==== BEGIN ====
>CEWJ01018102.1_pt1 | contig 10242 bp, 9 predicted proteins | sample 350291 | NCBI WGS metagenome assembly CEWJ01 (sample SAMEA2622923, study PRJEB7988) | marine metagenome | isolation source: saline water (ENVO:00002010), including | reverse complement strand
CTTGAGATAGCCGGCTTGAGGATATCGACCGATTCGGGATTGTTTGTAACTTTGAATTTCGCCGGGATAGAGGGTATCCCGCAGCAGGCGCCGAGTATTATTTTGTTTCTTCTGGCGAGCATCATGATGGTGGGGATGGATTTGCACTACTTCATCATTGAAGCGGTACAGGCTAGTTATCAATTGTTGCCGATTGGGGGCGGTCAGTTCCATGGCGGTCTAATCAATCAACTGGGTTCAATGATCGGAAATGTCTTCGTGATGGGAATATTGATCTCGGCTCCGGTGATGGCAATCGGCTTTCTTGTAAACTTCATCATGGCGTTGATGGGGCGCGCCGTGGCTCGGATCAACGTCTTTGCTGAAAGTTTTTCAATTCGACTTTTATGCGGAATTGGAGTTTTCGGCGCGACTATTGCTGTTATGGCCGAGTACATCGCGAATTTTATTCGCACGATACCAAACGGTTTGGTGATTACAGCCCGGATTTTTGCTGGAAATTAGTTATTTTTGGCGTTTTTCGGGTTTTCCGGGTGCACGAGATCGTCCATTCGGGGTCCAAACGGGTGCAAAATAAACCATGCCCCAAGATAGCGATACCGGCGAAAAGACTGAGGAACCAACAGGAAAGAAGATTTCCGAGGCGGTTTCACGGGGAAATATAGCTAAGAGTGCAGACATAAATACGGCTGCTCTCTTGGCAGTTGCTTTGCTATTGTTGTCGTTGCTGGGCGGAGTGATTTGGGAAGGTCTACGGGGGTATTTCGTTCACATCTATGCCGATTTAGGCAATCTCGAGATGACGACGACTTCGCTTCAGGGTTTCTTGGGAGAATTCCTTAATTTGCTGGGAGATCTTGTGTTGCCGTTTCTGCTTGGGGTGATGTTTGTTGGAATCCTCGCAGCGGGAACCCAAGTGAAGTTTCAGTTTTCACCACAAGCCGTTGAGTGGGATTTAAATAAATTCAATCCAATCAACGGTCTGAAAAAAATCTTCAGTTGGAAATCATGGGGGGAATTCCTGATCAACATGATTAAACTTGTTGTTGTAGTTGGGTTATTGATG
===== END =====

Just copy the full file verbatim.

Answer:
>CEWJ01018102.1_pt1 | contig 10242 bp, 9 predicted proteins | sample 350291 | NCBI WGS metagenome assembly CEWJ01 (sample SAMEA2622923, study PRJEB7988) | marine metagenome | isolation source: saline water (ENVO:00002010), including | reverse complement strand
CTTGAGATAGCCGGCTTGAGGATATCGACCGATTCGGGATTGTTTGTAACTTTGAATTTCGCCGGGATAGAGGGTATCCCGCAGCAGGCGCCGAGTATTATTTTGTTTCTTCTGGCGAGCATCATGATGGTGGGGATGGATTTGCACTACTTCATCATTGAAGCGGTACAGGCTAGTTATCAATTGTTGCCGATTGGGGGCGGTCAGTTCCATGGCGGTCTAATCAATCAACTGGGTTCAATGATCGGAAATGTCTTCGTGATGGGAATATTGATCTCGGCTCCGGTGATGGCAATCGGCTTTCTTGTAAACTTCATCATGGCGTTGATGGGGCGCGCCGTGGCTCGGATCAACGTCTTTGCTGAAAGTTTTTCAATTCGACTTTTATGCGGAATTGGAGTTTTCGGCGCGACTATTGCTGTTATGGCCGAGTACATCGCGAATTTTATTCGCACGATACCAAACGGTTTGGTGATTACAGCCCGGATTTTTGCTGGAAATTAGTTATTTTTGGCGTTTTTCGGGTTTTCCGGGTGCACGAGATCGTCCATTCGGGGTCCAAACGGGTGCAAAATAAACCATGCCCCAAGATAGCGATACCGGCGAAAAGACTGAGGAACCAACAGGAAAGAAGATTTCCGAGGCGGTTTCACGGGGAAATATAGCTAAGAGTGCAGACATAAATACGGCTGCTCTCTTGGCAGTTGCTTTGCTATTGTTGTCGTTGCTGGGCGGAGTGATTTGGGAAGGTCTACGGGGGTATTTCGTTCACATCTATGCCGATTTAGGCAATCTCGAGATGACGACGACTTCGCTTCAGGGTTTCTTGGGAGAATTCCTTAATTTGCTGGGAGATCTTGTGTTGCCGTTTCTGCTTGGGGTGATGTTTGTTGGAATCCTCGCAGCGGGAACCCAAGTGAAGTTTCAGTTTTCACCACAAGCCGTTGAGTGGGATTTAAATAAATTCAATCCAATCAACGGTCTGAAAAAAATCTTCAGTTGGAAATCATGGGGGGAATTCCTGATCAACATGATTAAACTTGTTGTTGTAGTTGGGTTATTGATG